Google has revealed details of a previously undisclosed vulnerability in Windows, which it says hackers are actively exploiting. Therefore, Google only gave Microsoft a week to fix the vulnerability. That deadline comes and goes, and Google released the vulnerability details this afternoon.
The vulnerability has no name but is labeled CVE-2020-17087 and affects at least Windows 7 and Windows 10.
Google’s Project Zero, an elite team of security bug hunters that discovered the bug, said the bug allowed an attacker to increase user access in Windows. The attackers are using the Windows vulnerability combined with a separate bug in Chrome that Google revealed and fixed last week. This new bug allows an attacker to get rid of Chrome̵7;s sandbox, which is often isolated from other applications and running malware on the operating system.
In a tweet, Project Zero technical lead Ben Hawkes said Microsoft plans to release the patch on November 10.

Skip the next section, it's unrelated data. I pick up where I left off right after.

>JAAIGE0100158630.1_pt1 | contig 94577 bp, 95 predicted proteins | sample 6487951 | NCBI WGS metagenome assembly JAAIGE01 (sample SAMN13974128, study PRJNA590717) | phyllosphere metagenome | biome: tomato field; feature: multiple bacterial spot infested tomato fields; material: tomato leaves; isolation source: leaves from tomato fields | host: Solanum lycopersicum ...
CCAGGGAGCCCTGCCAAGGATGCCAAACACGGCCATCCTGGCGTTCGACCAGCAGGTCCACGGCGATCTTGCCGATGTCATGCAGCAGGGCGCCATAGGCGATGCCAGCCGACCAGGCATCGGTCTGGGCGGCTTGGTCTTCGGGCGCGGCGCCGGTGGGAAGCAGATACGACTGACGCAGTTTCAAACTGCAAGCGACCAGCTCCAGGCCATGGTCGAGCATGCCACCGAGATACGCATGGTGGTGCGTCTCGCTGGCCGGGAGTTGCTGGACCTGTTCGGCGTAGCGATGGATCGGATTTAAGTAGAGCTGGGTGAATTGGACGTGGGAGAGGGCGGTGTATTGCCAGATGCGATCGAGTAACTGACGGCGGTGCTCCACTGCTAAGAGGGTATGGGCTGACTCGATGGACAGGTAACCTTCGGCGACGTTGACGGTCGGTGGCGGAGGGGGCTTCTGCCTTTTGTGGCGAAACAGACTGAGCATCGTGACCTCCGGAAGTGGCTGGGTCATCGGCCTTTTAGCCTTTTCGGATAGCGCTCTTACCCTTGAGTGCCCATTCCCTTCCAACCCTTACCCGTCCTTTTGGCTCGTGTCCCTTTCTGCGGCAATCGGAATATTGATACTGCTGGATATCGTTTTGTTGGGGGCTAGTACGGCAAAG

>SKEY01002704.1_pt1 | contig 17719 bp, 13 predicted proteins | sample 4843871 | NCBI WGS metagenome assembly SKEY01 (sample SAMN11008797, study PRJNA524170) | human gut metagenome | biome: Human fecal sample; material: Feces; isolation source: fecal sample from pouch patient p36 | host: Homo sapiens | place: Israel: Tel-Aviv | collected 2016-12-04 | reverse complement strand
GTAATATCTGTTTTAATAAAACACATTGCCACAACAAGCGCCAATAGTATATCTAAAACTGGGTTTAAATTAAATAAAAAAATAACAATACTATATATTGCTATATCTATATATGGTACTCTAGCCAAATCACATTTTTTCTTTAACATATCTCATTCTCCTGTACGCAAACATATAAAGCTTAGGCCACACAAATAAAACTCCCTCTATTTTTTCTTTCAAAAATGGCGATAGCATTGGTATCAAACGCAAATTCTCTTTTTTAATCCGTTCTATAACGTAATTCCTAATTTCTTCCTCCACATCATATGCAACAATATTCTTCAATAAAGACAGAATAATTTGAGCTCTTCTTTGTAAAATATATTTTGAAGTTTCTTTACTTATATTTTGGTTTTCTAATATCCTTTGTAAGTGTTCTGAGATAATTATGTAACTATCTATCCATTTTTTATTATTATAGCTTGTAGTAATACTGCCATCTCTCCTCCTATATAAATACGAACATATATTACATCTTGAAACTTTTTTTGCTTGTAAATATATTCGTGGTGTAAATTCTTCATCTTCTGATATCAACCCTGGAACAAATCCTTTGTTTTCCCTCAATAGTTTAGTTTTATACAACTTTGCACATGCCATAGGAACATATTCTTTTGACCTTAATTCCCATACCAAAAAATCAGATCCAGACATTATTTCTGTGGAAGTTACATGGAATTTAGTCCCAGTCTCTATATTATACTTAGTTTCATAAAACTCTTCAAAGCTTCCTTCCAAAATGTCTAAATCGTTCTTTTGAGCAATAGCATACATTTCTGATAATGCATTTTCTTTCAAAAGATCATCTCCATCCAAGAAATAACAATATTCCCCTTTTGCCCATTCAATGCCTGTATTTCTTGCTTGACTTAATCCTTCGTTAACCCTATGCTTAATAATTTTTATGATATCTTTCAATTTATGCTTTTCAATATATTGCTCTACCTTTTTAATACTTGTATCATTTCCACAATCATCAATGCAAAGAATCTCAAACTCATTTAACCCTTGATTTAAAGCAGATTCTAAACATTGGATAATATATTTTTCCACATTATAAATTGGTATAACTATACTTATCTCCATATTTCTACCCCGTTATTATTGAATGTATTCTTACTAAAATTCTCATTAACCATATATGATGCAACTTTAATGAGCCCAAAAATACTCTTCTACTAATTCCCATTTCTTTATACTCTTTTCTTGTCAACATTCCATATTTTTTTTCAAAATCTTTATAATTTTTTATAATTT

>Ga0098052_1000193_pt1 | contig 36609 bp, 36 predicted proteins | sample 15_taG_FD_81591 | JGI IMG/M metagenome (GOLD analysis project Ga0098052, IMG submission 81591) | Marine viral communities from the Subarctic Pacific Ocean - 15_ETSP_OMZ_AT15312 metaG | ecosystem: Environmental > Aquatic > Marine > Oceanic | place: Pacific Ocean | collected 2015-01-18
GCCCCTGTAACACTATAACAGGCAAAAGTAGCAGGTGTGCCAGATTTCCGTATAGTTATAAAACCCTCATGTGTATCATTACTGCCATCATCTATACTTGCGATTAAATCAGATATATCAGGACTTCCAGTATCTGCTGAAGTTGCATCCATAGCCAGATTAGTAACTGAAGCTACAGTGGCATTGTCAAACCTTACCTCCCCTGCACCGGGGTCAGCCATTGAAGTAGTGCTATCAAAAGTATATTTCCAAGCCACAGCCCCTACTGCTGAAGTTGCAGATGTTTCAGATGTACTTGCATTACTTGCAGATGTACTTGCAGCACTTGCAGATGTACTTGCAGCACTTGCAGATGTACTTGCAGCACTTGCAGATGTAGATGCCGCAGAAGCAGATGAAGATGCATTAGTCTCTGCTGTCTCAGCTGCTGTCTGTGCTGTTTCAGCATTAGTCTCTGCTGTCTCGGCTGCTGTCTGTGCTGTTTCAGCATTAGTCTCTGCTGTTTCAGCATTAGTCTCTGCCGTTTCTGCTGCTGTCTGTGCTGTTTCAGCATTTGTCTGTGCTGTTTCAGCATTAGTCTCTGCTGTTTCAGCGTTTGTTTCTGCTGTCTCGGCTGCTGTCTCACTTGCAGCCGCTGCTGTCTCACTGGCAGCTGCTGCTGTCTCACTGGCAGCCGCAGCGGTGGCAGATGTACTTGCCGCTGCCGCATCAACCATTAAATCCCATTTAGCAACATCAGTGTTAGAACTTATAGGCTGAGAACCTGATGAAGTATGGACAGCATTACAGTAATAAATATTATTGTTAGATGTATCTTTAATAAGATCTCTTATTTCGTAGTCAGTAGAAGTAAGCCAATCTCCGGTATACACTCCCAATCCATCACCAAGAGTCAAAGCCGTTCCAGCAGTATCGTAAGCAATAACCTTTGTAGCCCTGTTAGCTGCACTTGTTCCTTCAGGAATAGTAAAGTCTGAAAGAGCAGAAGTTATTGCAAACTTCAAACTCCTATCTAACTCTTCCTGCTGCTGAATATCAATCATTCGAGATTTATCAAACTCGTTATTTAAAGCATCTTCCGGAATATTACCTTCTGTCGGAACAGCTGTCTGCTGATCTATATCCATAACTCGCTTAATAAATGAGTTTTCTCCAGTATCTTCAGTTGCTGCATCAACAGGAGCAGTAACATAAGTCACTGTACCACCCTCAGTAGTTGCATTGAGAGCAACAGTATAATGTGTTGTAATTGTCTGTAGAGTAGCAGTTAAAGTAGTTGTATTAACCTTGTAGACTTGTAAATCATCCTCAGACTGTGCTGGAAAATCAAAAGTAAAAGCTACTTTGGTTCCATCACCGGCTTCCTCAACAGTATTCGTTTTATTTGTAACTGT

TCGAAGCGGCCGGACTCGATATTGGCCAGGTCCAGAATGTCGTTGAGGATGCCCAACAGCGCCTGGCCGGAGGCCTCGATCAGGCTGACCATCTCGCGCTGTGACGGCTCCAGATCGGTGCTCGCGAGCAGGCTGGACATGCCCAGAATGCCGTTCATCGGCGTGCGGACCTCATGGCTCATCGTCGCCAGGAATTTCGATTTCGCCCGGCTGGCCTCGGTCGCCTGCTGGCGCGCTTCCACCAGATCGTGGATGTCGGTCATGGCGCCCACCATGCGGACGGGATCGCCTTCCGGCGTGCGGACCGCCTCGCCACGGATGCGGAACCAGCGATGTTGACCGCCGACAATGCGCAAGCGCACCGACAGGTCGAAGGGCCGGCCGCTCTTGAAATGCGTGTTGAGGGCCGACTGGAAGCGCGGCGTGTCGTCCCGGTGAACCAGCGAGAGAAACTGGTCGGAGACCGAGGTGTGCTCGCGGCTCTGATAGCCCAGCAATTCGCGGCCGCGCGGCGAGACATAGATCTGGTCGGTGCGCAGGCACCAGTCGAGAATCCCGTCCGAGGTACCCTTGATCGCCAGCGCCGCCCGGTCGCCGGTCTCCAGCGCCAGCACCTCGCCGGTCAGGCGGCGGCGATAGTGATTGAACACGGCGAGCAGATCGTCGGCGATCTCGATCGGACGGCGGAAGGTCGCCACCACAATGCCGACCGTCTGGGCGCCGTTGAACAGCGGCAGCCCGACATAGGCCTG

Microsoft did not independently confirm this date when asked, but said in a statement: “Microsoft is committed to customers to investigate reported security issues and update affected devices for security. customer protection. While we work to meet all of the researchers’ disclosure deadlines, including the short-term as in this case, developing security updates is a tradeoff between Timeliness and quality, and our ultimate goal is to help ensure maximum customer protection with minimal customer disruption. “
But it is not clear who the attackers were or their motives. Google’s director of threat intelligence, Shane Huntley, said the attacks were “targeted” and not related to the US election.
A Microsoft spokesperson also added that the reported attack was “very limited and targeted in the wild, and we don’t see any evidence of widespread use.”
This is the latest in the list of major errors affecting Windows this year. Microsoft said in January that the National Security Agency helped find a cryptographic bug in Windows 10, although there was no evidence of the exploit. But in June and September, the Department of Homeland Security issued a warning about two “critical” Windows errors – one that could potentially spread across the internet and the other that could have had full access to the entire Windows network.
Updated with comment from Microsoft.